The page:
African nationals fleeing Libya say they faced hostility and attacks from those who believed they were mercenaries.
NAIROBI, KENYA (FEBRUARY 28, 2011) REUTERS - African citizens evacuated from turbulent Libya expressed happiness and joy as they arrived in the Kenyan capital Nairobi early on Monday (February 28).
"I'm extremely happy that I have finally got home, I thank God for this. It could have been worse. We wentthrough a lot of problems especially when the protests started. We started our journey on Thursday and it has not been easy," said Robert Mwadime. He was one of 90 Kenyans who arrived safely at about 0830 local time (0530GMT) onboard a Kenya Airways flight that also carried 64 citizens from other African nations .
The flight included citizens from Uganda, Tanzania, Rwanda, Burundi, Southern Sudan, Zambia, Zimbabwe, Democratic Republic of Congo, Sierra Leone and South Africa, following requests from their governments to assist in evacuating their citizens from Libya.
The Kenya Airways flight was expected to arrive in Nairobi last Friday (February 25) but faced numerous delays. According to Kenyan authorities, the delays were due to Egyptian authorities refusing to give clearance, citing safety concerns.
"There were roadblocks after every kilometre we covered, others were just like thugs and they kept on stealing from us; they stole our phones, laptops and since we are black we looked quite suspicious to them," said Benson Njeru, another Kenyan national who was evacuated.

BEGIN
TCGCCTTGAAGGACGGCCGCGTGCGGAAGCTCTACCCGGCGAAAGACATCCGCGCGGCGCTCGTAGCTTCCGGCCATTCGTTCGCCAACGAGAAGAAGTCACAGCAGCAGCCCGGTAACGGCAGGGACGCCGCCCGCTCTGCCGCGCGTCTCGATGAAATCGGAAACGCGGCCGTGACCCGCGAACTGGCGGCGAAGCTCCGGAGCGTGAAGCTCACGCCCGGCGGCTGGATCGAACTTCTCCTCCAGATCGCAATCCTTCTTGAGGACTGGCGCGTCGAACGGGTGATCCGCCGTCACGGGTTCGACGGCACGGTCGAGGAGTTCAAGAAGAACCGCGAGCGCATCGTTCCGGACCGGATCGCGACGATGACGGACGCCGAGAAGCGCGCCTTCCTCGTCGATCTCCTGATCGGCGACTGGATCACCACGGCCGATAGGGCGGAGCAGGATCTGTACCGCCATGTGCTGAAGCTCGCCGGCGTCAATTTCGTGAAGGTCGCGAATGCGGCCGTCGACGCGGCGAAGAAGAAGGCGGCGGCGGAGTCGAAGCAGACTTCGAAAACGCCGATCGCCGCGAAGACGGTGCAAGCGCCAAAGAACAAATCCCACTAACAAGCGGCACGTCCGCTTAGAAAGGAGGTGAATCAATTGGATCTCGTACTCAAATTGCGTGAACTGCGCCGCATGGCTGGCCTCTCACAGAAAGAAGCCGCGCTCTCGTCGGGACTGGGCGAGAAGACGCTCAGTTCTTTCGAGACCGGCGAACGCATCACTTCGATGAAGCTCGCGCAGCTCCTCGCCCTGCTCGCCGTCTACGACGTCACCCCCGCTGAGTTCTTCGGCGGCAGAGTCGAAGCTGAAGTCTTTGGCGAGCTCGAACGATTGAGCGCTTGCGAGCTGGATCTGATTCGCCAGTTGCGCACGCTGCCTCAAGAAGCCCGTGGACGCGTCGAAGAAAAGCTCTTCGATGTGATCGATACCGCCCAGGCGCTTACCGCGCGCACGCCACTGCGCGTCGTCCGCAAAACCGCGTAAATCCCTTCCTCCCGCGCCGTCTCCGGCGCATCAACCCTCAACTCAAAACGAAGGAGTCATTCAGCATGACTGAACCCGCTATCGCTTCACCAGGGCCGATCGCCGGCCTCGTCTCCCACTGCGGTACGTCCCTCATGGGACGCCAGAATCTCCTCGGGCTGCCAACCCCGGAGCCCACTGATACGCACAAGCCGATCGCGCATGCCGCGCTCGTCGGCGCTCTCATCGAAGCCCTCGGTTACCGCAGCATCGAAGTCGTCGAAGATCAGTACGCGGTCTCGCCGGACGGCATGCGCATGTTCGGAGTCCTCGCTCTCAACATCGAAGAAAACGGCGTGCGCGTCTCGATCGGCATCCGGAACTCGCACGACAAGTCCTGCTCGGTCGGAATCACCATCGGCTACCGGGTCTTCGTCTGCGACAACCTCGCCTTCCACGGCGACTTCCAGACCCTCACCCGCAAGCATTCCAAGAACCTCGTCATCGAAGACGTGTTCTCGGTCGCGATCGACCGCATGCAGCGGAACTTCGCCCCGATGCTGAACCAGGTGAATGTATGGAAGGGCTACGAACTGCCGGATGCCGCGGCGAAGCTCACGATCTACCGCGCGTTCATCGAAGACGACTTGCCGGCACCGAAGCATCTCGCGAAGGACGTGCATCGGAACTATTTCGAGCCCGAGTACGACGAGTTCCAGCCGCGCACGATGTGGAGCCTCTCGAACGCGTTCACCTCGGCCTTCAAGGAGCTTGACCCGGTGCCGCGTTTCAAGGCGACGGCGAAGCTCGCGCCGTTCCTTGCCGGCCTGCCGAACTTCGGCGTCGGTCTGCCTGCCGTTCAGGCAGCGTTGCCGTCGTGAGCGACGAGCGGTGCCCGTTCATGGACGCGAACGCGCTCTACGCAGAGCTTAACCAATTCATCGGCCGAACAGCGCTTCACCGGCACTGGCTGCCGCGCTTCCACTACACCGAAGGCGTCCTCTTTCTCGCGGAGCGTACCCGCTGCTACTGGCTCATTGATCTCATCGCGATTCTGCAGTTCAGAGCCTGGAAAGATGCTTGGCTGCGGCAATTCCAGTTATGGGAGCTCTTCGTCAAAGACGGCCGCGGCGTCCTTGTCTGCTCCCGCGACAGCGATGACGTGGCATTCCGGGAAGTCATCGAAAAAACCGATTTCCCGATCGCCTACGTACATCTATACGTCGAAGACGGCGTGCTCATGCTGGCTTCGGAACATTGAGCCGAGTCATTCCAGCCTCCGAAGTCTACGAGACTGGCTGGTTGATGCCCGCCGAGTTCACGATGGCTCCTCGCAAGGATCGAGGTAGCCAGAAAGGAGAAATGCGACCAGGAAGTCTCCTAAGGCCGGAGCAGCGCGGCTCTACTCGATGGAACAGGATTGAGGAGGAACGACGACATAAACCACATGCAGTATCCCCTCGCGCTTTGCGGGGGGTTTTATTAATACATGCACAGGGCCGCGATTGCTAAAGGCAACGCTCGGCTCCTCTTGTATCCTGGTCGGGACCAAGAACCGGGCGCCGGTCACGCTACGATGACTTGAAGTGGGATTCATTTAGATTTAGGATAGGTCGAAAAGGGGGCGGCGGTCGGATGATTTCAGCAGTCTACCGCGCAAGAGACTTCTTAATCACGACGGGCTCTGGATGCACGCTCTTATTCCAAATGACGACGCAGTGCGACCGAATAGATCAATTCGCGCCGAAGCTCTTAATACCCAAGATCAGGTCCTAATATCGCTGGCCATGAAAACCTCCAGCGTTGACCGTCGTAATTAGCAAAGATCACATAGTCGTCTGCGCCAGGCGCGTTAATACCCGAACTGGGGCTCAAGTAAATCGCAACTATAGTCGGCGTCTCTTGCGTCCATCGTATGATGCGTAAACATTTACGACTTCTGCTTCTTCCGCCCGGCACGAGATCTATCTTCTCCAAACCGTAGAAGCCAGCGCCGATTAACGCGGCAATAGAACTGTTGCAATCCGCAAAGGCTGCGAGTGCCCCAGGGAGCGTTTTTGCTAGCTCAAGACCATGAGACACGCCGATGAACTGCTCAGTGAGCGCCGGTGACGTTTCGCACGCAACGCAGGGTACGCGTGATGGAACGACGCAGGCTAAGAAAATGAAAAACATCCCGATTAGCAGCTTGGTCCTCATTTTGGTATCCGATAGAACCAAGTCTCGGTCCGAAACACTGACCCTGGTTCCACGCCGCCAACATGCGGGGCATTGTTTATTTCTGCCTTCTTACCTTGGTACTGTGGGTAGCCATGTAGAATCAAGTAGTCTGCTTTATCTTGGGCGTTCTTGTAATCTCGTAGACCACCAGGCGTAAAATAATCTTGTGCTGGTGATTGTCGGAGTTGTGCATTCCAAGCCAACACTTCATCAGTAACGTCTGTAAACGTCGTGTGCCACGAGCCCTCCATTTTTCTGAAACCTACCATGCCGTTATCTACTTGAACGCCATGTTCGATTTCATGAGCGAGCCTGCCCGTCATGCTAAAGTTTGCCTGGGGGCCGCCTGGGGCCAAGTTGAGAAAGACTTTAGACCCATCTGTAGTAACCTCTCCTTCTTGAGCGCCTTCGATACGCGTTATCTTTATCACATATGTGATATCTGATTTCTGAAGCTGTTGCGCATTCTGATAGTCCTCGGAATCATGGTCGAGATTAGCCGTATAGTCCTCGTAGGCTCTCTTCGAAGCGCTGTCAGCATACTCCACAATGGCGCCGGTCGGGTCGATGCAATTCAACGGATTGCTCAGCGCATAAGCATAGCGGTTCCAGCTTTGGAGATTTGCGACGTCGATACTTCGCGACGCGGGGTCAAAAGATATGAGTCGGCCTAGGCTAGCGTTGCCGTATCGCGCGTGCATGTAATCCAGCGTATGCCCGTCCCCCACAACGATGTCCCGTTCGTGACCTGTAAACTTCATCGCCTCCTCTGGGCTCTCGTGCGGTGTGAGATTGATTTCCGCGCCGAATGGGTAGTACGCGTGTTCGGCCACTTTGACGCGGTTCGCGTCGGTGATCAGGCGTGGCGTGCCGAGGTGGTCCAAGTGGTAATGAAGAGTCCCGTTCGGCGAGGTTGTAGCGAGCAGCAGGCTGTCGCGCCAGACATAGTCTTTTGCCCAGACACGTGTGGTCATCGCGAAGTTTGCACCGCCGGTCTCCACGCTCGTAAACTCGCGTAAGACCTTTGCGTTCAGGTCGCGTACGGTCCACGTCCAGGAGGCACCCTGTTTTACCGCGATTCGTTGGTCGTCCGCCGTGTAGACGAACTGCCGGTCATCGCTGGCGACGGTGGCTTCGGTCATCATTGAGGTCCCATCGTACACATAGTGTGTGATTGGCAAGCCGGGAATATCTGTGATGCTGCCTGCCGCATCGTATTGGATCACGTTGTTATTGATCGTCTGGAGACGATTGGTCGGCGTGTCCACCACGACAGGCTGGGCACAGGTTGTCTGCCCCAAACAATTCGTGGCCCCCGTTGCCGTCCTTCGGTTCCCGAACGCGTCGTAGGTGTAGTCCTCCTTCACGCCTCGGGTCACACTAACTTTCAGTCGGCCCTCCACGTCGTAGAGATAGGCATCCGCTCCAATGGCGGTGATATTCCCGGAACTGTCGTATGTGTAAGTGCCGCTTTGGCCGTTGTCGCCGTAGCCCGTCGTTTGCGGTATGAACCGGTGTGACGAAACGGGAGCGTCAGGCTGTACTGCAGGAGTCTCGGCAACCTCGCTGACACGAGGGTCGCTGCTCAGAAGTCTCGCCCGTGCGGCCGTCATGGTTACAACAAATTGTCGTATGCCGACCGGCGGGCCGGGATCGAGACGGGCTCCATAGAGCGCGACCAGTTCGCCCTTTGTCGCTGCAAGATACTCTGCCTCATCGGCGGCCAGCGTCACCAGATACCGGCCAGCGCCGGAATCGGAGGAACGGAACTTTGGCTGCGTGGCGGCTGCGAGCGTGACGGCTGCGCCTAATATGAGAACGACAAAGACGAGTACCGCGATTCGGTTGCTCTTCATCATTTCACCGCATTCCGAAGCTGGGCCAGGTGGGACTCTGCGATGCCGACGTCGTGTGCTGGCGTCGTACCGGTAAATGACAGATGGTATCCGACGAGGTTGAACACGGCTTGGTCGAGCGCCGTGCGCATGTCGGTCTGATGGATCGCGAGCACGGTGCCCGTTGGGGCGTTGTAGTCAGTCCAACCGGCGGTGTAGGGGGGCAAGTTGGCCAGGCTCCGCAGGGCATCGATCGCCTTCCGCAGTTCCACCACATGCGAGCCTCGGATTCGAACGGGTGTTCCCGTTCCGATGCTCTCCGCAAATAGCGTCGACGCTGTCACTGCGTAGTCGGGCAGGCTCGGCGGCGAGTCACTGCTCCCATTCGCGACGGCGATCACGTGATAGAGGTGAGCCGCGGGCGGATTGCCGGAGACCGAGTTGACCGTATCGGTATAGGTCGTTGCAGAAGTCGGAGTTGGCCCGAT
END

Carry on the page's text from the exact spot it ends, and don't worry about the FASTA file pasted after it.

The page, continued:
Throngs of people filled Kenya's Jomo Kenyatta International Airport to welcome back their loved ones.
Most of the evacuated Kenyans working in Libya were engineers, plant mechanics, and other technical employees working with the Strabag Construction Company. Others worked in the hotel industry.
Thousands of foreign nationals have been evacuated from Libya as unrest in the nation intensifies with protests to oust leader Muammar Gaddafi.
The Libyan leader vowed to stay in Libya on Sunday (February 27) and blamed foreigners and al Qaeda for the unrest that is threatening his 41-year rule. Gaddafi, once branded a "mad dog" by Washington for his support of militant groups worldwide, had been embraced by the West in recent years in return for renouncing some weapons programmes and, critically, for opening up Libya's oilfields.
A growing number of Western leaders are now urging Libyan leader Muammar Gaddafi to step down after his brutal response to the popular uprising against his rule. The death toll from nearly two weeks of violence in Libya has been estimated by some to be at around 2,000.
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